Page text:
Most people who want to use the initiative to bypass the legislature have a specific public policy goal and see merely additional risk and expense in calling a state constitutional convention. The types of activities for which a constitutional convention is best suited–general democratic reform focused on public goods–are those where the public tends to be most indifferent because the impact on them is most indirect and hard to understand.
Another reason for preferring conventional uses of the popular initiative over the calling of a constitutional convention is that wherever either a one- or two-step procedure were used, it would undoubtedly be subject to litigation by parties opposed to calling a convention. In contrast, the law of using the conventional popular initiative is usually well-settled for most narrowly targeted purposes.
Marked on the map are: a) states with an explicit provision to call a state constitutional convention via the initiative, and b) states with the initiative but no explicit provision to call a state constitutional convention via the initiative. This simple categorization may evolve on this website as new legal considerations come to light.
The legal question in b) states is whether calling a constitutional convention via the initiative is an implied power of the sovereign people. Although it might at first glance appear that only the constitutional initiative could be used to call a constitutional convention, this is not necessarily the case. Legal authorities have argued that just as many legislatures have claimed an inalienable right to call a constitutional convention even if such a procedure isn’t specified in their state constitution, the sovereign people should have a similar right when using the statutory initiative to call a constitutional convention.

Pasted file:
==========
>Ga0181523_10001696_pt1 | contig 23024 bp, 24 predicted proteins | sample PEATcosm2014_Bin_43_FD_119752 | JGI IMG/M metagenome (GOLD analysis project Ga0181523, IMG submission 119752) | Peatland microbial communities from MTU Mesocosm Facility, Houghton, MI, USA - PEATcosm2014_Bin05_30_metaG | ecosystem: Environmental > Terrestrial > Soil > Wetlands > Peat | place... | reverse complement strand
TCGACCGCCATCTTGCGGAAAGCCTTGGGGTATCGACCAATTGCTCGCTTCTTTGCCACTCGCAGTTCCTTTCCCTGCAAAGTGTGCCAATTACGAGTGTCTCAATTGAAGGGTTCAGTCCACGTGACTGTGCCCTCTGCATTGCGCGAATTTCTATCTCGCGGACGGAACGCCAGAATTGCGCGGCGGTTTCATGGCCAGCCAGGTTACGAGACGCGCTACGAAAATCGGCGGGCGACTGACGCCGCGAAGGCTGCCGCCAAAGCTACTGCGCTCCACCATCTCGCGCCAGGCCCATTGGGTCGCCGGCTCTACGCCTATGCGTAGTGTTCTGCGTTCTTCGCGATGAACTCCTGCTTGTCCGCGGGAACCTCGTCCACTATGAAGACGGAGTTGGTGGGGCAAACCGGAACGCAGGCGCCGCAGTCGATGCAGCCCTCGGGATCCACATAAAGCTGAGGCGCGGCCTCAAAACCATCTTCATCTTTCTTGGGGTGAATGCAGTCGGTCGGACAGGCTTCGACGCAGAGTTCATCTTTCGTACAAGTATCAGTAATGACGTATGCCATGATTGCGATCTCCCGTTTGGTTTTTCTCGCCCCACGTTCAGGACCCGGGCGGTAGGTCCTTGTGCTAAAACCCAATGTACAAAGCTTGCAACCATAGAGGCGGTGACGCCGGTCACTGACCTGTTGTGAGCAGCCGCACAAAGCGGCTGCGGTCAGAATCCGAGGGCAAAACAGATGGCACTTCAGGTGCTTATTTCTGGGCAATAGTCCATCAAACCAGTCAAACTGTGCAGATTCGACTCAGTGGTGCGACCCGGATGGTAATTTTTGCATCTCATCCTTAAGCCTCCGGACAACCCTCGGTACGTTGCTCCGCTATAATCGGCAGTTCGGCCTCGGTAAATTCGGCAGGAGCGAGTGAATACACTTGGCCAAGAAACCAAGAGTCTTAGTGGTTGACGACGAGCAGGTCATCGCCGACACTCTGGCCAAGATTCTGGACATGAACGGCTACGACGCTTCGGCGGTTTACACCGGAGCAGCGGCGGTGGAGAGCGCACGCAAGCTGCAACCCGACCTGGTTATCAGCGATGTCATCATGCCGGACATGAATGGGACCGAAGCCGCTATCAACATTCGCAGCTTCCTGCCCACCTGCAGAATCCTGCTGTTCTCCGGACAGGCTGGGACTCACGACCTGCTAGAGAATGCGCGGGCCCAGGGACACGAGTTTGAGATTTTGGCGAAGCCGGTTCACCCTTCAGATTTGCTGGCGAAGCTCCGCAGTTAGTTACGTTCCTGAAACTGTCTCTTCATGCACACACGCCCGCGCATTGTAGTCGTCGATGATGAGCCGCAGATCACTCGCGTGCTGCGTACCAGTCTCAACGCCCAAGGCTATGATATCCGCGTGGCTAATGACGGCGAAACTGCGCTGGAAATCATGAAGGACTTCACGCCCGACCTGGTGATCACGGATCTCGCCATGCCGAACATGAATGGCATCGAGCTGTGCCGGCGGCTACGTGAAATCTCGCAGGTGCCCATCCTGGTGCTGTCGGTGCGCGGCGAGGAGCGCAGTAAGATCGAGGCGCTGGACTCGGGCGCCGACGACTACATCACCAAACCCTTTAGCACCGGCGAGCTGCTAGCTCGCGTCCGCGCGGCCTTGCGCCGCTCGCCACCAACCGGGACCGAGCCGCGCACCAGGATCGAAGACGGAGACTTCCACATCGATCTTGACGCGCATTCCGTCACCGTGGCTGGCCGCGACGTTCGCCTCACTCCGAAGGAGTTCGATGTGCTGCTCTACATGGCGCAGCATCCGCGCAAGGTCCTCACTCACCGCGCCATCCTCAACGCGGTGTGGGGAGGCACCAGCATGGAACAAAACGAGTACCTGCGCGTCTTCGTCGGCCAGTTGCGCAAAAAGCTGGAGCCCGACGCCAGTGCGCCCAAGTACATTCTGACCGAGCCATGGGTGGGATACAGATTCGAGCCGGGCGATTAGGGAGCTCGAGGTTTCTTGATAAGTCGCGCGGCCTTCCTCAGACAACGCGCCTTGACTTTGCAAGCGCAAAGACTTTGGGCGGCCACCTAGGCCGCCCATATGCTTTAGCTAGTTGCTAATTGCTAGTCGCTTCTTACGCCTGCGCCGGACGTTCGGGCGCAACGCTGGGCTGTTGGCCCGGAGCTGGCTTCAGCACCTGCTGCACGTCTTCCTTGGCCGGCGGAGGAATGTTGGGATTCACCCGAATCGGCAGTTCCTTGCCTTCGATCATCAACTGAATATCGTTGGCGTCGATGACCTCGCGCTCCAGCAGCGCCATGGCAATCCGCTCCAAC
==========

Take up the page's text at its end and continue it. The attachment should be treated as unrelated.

John Hempelmann appears to be the leading legal theorist on the one-step constitutional convention popular initiative. He develops his argument in the context of Washington State but includes references to other states. See Hempelmann, John W. “Convening a Constitutional Convention in Washington through the Use of the Popular Initiative.” Washington Law Review 45 (1970): 535.
Steven Miller appears to be the leading legal theorist on the two-step constitutional convention popular initiative. He develops his argument in the context of California. See Miller, Steven. “Getting to a Citizens’ Constitutional Convention: Legal Questions (without Answers) Concerning the People’s Ability to Reform California’s Government through a Constitutional Convention.” Loyola Law Review 44 (2010): 545.
For an argument that the popular sovereign has an inherent right to the constitutional initiative–and by extension, the right to call a constitutional convention–even without an explicit constitutional initiative provision in a constitution, such as is missing in Article V of the U.S. Constitution, see Amar, Akhil. “The Consent of the Governed: Constitutional Amendment outside Article V.” Columbia Law Review 94 (March 1994):457-508.
State by State Debates
- Miller, Steven. “Getting to a Citizens’ Constitutional Convention: Legal Questions (without Answers) Concerning the People’s Ability to Reform California’s Government through a Constitutional Convention,” 2010, page 564.
- Goldings, Morris M. “Use of the Popular Initiative Petition for a Constitutional Convention Act, The.” Mass. LQ 47 (1962): 367. Argues that it can be used.
- Grinell. “Does the Initiative and Referendum Amendment Authorize an Initiative Petition for Another Constitutional Convention.?.” MASS. LQ 9 (1924): 35.
- Cohen v. Attorney General, 259 N.E.2d 539, 357 Mass. 564 (1970).
- Southwick, Leslie H., and C. Victor Welsh III. “Methods of Constitutional Revision: Which Way Mississippi.” Miss. LJ 56 (1986): 17. (Only mentioned on page 36.)
- Hempelmann, John W. “Convening a Constitutional Convention in Washington Through The Use of The Popular Initiative.” Wash. L. Rev. 45 (1970): 535.